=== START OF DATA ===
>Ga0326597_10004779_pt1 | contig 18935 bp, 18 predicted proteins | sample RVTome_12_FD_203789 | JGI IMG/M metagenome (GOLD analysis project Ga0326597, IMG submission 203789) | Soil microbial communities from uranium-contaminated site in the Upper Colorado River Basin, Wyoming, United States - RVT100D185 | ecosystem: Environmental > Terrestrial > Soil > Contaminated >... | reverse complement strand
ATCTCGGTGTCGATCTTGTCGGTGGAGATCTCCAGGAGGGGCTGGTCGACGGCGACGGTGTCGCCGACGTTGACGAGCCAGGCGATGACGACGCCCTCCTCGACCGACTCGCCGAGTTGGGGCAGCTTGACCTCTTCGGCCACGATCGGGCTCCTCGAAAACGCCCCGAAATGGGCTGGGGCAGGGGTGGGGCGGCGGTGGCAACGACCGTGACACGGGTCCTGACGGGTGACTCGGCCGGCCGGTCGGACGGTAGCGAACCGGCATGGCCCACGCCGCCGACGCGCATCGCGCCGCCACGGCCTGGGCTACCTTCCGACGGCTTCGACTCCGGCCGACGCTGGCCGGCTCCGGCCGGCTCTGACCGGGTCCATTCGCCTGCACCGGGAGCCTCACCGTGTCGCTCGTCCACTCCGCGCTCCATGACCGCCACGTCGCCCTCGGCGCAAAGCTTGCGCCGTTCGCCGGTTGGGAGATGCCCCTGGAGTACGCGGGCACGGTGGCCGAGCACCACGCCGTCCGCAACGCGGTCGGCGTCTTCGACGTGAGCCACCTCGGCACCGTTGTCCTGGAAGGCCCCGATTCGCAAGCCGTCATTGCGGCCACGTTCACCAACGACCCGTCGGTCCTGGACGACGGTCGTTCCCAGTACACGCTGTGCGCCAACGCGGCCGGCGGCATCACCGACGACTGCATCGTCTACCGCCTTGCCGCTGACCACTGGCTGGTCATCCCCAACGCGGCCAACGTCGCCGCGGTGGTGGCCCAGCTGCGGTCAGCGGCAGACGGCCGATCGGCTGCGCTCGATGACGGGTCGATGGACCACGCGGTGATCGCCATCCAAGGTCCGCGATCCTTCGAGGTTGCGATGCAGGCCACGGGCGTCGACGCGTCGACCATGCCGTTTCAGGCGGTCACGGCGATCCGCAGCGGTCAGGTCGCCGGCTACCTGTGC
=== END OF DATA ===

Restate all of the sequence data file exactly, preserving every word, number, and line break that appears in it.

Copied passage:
>Ga0326597_10004779_pt1 | contig 18935 bp, 18 predicted proteins | sample RVTome_12_FD_203789 | JGI IMG/M metagenome (GOLD analysis project Ga0326597, IMG submission 203789) | Soil microbial communities from uranium-contaminated site in the Upper Colorado River Basin, Wyoming, United States - RVT100D185 | ecosystem: Environmental > Terrestrial > Soil > Contaminated >... | reverse complement strand
ATCTCGGTGTCGATCTTGTCGGTGGAGATCTCCAGGAGGGGCTGGTCGACGGCGACGGTGTCGCCGACGTTGACGAGCCAGGCGATGACGACGCCCTCCTCGACCGACTCGCCGAGTTGGGGCAGCTTGACCTCTTCGGCCACGATCGGGCTCCTCGAAAACGCCCCGAAATGGGCTGGGGCAGGGGTGGGGCGGCGGTGGCAACGACCGTGACACGGGTCCTGACGGGTGACTCGGCCGGCCGGTCGGACGGTAGCGAACCGGCATGGCCCACGCCGCCGACGCGCATCGCGCCGCCACGGCCTGGGCTACCTTCCGACGGCTTCGACTCCGGCCGACGCTGGCCGGCTCCGGCCGGCTCTGACCGGGTCCATTCGCCTGCACCGGGAGCCTCACCGTGTCGCTCGTCCACTCCGCGCTCCATGACCGCCACGTCGCCCTCGGCGCAAAGCTTGCGCCGTTCGCCGGTTGGGAGATGCCCCTGGAGTACGCGGGCACGGTGGCCGAGCACCACGCCGTCCGCAACGCGGTCGGCGTCTTCGACGTGAGCCACCTCGGCACCGTTGTCCTGGAAGGCCCCGATTCGCAAGCCGTCATTGCGGCCACGTTCACCAACGACCCGTCGGTCCTGGACGACGGTCGTTCCCAGTACACGCTGTGCGCCAACGCGGCCGGCGGCATCACCGACGACTGCATCGTCTACCGCCTTGCCGCTGACCACTGGCTGGTCATCCCCAACGCGGCCAACGTCGCCGCGGTGGTGGCCCAGCTGCGGTCAGCGGCAGACGGCCGATCGGCTGCGCTCGATGACGGGTCGATGGACCACGCGGTGATCGCCATCCAAGGTCCGCGATCCTTCGAGGTTGCGATGCAGGCCACGGGCGTCGACGCGTCGACCATGCCGTTTCAGGCGGTCACGGCGATCCGCAGCGGTCAGGTCGCCGGCTACCTGTGC